Advanced Diplomas in Environmental & Land Studies; Construction & the Built Environment; Engineering will be considered acceptable, with an overall Grade B + A @ A Level (ASL). The A Level subject (ASL) can be any Arts/Humanities or Science A Level. If predictions for Advanced Diploma are satisfactory, applicants will be asked to submit a small sample of artwork - to assess creative ability and visual awareness. Applicants may, therefore, wish to consider an art & design A Level as their ASL; and if they do not have a formal qualification in art, we will accept self-motivated artwork.
Non-standard educational routes
UK based mature applicants will be asked to attend an interview as an additional supportive mechanism - as many candidates feel their applications contain gaps caused by less formal career paths; and their qualities are often revealed through face to face conversation. Applicants will be asked to bring their portfolios to the interview.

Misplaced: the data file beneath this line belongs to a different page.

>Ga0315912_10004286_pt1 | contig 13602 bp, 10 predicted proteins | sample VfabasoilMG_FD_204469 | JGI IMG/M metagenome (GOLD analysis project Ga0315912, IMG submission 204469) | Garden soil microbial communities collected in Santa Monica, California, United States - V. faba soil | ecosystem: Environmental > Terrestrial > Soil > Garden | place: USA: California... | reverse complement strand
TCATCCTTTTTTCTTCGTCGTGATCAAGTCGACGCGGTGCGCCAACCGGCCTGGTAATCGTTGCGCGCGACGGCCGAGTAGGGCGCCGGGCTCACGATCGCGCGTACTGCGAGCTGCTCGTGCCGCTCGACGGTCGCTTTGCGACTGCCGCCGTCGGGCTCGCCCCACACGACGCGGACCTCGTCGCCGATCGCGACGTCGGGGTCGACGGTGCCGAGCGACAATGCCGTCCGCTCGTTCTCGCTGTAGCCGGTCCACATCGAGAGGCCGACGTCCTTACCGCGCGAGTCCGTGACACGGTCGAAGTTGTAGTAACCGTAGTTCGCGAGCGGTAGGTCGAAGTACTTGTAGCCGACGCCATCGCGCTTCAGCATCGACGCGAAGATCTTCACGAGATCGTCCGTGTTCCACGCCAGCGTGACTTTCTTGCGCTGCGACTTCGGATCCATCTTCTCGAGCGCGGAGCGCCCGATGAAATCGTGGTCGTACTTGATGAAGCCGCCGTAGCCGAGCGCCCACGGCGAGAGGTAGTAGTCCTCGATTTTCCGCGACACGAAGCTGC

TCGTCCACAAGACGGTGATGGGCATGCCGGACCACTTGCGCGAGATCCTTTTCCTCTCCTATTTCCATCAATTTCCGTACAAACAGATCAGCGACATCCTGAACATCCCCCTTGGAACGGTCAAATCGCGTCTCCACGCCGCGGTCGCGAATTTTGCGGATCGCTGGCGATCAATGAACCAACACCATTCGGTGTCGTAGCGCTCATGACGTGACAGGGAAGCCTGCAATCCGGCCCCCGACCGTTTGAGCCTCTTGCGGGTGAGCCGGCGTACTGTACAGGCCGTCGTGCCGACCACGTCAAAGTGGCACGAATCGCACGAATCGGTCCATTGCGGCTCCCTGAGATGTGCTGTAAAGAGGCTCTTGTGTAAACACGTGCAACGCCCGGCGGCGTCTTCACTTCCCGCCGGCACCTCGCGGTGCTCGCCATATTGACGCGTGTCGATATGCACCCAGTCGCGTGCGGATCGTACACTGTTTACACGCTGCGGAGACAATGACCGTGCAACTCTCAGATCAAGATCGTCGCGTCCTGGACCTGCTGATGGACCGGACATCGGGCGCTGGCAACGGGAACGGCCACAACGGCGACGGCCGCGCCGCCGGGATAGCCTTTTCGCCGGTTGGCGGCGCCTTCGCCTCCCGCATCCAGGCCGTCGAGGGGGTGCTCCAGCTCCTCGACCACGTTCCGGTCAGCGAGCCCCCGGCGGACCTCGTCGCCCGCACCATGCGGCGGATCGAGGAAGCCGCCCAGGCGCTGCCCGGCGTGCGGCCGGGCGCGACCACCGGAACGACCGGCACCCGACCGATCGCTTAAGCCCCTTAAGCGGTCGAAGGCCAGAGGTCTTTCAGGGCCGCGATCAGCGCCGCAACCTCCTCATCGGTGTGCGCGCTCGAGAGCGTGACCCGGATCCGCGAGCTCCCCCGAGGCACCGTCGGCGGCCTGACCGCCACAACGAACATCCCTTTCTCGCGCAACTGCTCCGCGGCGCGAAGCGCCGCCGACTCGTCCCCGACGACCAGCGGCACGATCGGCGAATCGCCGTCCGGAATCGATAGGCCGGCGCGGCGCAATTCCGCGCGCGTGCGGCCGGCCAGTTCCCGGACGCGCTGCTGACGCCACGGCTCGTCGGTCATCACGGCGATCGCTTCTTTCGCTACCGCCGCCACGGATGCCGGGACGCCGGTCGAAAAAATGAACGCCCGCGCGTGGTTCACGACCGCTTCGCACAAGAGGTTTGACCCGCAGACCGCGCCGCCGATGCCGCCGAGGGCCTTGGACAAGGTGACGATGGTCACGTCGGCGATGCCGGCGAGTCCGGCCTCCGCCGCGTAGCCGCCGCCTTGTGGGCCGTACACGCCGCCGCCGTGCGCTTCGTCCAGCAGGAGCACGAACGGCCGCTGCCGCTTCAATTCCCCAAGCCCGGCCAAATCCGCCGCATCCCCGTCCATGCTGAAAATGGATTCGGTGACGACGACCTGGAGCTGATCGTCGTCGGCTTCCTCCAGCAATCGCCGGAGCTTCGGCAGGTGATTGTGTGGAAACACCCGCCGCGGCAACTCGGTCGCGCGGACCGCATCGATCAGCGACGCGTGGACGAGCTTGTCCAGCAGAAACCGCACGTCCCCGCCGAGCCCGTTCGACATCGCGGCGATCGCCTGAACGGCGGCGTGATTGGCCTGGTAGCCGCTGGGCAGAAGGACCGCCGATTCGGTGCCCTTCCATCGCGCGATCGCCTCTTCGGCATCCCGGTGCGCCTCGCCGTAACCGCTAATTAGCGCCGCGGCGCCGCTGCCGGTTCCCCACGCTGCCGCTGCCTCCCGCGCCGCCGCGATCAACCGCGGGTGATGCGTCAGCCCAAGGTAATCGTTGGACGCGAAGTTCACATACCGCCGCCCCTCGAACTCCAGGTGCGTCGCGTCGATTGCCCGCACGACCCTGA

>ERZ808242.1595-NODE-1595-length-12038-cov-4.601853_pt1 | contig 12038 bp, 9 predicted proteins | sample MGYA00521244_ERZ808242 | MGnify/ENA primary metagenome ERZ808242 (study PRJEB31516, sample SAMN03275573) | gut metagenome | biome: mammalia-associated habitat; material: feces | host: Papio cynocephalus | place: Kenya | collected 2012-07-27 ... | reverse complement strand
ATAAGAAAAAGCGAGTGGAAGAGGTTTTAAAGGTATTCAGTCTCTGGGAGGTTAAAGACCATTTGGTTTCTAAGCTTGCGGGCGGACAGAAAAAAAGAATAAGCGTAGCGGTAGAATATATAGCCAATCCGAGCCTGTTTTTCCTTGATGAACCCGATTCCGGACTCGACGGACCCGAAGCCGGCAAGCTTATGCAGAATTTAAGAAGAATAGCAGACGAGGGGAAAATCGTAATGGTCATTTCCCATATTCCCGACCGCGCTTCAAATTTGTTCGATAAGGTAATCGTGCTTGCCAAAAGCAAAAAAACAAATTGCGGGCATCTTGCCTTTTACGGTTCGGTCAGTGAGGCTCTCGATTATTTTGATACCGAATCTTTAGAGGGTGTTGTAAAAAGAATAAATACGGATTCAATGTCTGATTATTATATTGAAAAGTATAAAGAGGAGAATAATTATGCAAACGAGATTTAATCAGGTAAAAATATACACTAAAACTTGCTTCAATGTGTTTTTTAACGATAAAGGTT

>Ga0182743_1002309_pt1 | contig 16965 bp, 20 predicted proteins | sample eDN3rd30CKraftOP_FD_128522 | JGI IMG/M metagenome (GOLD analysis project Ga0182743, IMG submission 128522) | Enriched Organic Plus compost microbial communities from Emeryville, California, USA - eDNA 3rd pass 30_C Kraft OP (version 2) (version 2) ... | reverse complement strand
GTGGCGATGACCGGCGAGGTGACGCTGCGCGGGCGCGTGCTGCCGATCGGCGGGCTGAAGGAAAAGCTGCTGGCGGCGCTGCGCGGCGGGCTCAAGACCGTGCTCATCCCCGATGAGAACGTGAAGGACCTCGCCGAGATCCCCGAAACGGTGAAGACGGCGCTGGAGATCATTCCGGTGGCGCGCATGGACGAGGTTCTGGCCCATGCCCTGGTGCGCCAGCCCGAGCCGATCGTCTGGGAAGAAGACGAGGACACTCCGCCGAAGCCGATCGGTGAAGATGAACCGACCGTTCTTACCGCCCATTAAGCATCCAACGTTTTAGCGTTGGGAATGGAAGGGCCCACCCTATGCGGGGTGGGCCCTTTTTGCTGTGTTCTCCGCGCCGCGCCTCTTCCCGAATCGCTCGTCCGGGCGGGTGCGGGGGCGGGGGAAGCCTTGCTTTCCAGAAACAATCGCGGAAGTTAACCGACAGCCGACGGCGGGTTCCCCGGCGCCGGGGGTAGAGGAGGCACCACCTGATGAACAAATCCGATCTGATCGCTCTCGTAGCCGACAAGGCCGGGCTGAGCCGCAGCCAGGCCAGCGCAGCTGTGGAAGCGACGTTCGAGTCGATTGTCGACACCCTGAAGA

If you have followed a non-standard educational route and have been, for example, educated at home, your application will be considered against the standard entry criteria of the course to which you applied. You will be required to demonstrate that you meet the academic entry requirements as specified for the course. We will also require a reference which should be written by somebody who knows you well enough, in an official capacity, to write about you and your suitability for higher education. Please refer to UCAS for further information: UCAS reference guidelines
Other entry requirements
Because Architecture at Manchester is a design-oriented course most candidates will be asked to submit a portfolio. After an initial assessment of the UCAS application form, we will email suitable candidates to request a digital portfolio, via a blog with a deadline of approximately 4 weeks from receipt of the email. Applicants will be provided with a brief on how to create the digital portfolio and the required portfolio elements.